In doing so, I remind the House that Financial Resolution No. 4 provides for an increase in the rate of stamp duty applicable to non-residential property by 1.5%, with effect from midnight. It will, therefore, increase from 6% to 7.5%. The commercial property market continues to perform strongly, and it is expected that this increase can be borne by the sector without any real or significant impact. Based on Revenue's ready reckoner, it is estimated that this will generate an additional €141 million in a full year, assuming no behavioural changes. The measure provides for transitional arrangements whereby the existing 6% rate will apply to instruments executed before 1 January 2020 where a binding contract existed prior to today. It also provides for the maintenance of the stamp duty rate of 2% currently applicable in respect of the refund scheme for land converted to residential use. As this is primarily a revenue-raising measure, and in order to ensure that it does not distort the level of activity for the remainder of the year, it has been made subject to this Financial Resolution.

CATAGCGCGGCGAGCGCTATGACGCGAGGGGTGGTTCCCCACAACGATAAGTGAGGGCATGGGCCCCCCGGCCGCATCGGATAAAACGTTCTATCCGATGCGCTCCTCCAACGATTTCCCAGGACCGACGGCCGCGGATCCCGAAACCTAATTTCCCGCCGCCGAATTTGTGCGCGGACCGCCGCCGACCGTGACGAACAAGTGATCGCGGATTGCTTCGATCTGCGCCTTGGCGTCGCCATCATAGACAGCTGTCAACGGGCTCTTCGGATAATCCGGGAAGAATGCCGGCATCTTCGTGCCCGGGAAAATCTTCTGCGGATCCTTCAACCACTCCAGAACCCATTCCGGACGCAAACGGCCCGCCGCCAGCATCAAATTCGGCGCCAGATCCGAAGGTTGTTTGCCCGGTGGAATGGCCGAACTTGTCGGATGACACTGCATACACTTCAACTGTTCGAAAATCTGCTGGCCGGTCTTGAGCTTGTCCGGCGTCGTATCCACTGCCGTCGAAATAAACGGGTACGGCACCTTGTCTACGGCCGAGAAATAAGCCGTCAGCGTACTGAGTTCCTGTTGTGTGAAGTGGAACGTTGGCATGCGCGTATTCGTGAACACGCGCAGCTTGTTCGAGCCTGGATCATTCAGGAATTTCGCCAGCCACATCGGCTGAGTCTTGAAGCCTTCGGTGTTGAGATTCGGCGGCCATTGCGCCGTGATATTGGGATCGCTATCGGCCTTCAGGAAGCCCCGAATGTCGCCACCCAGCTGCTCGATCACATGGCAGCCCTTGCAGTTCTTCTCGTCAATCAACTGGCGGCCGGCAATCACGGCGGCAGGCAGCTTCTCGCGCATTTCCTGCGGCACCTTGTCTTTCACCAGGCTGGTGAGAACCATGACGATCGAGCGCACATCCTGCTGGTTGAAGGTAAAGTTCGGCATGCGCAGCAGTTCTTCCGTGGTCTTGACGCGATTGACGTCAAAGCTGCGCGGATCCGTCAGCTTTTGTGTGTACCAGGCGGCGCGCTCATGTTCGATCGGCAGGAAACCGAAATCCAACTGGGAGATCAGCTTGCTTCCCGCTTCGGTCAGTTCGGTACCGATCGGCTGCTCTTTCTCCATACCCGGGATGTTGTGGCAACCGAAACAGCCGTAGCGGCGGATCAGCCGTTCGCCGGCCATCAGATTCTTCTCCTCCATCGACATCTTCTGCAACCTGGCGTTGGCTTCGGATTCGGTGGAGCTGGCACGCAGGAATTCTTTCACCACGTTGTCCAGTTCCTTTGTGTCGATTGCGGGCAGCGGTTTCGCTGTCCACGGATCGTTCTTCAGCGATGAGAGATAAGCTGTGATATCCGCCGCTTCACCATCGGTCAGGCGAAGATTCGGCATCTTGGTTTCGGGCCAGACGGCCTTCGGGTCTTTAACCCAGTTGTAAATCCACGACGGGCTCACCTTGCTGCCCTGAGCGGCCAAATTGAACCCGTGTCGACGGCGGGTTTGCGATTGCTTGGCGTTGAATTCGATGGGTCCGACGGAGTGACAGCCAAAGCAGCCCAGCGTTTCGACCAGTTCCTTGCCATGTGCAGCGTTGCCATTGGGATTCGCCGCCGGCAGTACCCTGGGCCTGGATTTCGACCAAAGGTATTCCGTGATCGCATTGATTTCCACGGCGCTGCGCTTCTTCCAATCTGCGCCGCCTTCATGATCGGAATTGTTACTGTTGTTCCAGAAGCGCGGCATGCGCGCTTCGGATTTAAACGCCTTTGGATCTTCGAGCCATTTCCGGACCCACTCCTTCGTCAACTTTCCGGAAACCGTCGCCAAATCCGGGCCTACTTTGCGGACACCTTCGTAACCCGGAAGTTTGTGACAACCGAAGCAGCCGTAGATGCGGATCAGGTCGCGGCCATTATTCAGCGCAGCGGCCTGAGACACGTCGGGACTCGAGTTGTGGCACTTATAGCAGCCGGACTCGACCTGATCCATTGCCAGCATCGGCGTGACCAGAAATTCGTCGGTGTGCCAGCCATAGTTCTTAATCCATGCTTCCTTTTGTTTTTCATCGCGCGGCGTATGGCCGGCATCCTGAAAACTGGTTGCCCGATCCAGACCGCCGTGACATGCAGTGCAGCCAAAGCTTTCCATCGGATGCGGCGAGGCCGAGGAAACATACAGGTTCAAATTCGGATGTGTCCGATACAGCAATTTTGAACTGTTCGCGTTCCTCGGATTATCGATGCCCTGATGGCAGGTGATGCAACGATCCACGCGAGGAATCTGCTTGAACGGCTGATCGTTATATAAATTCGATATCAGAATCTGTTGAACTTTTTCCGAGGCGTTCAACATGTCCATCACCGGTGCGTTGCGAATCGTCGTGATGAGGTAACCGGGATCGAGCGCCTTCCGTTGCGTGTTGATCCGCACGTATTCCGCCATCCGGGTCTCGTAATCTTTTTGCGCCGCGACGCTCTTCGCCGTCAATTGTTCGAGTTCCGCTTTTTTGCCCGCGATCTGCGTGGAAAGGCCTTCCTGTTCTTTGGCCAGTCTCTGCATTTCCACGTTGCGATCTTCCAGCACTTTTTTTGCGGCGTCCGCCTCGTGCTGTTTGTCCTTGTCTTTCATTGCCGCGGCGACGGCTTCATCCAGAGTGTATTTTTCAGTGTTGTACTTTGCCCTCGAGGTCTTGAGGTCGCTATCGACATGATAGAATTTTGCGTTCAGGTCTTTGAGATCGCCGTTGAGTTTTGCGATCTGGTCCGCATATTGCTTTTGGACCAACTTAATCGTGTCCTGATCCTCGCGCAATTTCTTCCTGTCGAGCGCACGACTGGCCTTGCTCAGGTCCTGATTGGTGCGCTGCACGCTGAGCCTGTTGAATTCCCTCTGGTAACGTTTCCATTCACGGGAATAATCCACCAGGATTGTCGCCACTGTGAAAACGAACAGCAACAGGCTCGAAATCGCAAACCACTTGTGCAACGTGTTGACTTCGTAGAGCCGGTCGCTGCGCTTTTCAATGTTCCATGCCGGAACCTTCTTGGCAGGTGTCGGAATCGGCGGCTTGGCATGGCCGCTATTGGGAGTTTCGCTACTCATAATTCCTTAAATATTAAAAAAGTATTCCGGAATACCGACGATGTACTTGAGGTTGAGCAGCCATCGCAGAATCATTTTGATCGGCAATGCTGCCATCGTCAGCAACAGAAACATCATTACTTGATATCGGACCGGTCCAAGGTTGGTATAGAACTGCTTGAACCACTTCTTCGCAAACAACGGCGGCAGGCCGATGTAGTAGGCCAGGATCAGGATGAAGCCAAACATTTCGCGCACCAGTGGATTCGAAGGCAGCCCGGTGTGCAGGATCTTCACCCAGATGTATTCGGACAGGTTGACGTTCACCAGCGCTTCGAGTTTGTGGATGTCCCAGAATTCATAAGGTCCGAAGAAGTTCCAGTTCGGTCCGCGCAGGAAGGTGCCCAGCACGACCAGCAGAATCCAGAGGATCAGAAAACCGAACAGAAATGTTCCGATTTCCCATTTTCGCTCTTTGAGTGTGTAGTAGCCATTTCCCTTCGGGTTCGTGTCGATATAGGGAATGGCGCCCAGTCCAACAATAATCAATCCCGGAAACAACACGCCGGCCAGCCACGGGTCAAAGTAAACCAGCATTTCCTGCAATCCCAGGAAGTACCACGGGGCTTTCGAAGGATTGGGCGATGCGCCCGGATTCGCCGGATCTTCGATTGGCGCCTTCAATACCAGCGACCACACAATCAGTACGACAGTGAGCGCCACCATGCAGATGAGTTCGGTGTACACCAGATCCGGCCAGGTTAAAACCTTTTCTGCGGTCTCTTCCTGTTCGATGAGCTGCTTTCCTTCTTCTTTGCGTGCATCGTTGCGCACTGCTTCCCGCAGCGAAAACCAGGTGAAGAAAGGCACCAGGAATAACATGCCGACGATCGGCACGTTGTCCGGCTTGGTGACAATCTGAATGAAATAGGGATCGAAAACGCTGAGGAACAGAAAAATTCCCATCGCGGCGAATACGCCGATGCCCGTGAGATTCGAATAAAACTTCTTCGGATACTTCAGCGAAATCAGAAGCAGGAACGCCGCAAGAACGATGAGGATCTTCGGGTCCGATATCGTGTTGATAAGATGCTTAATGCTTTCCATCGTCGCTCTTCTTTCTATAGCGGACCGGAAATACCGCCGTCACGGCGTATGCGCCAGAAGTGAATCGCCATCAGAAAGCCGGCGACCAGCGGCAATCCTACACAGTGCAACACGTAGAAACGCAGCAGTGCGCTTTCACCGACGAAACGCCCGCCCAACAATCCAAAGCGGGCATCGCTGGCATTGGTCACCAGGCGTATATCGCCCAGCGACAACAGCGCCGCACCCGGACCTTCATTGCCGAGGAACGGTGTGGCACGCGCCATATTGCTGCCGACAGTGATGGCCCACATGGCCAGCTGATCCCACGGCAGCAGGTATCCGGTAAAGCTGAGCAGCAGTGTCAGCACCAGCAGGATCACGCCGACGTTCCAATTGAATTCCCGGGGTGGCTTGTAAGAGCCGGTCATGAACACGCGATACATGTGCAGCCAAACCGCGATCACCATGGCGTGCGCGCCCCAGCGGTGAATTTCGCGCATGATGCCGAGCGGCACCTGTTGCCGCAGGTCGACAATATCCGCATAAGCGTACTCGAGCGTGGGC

Financial Resolution No. 5 amends Part 5 of the Stamp Duties Consolidation Act 1999 in respect of company acquisitions to provide that a stamp duty of 1% is applicable where a scheme of arrangement that involves a so-called cancellation scheme in accordance with Part 9 of the Companies Act 2014 is used for the acquisition of a company. The need for this measure arises due to it having been established that, in certain circumstances where a company is restructured in accordance with a scheme of arrangement under Chapter 1 of Part 9, no stamp duty currently applies. Under such an arrangement, the company being acquired cancels its existing shares and reissues new shares to the acquiring company. This is known as a cancellation scheme. Currently, no stamp duty is payable in such circumstances, as there is no transfer or conveyance on the sale of shares, which would give rise to stamp duty of 1% on acquisition. This measure is being made subject to this Financial Resolution in order to ensure that it has immediate effect. In doing so, it ensures that the maximum revenue is protected for the Exchequer.
In facilitating this budget under the confidence and supply agreement, it was crystal clear to us that some measures did not give adequate cognisance to the impact on people. We will support Financial Resolutions Nos. 3 and 5, which we view as technical adjustments to, respectively, maintain the €150 million yield on the bank levy and fill a loophole so that companies being sold or purchased will be subject to stamp duty of 1%, which is an important revenue-raising measure, albeit the Government is not in a position to give an estimate of how much.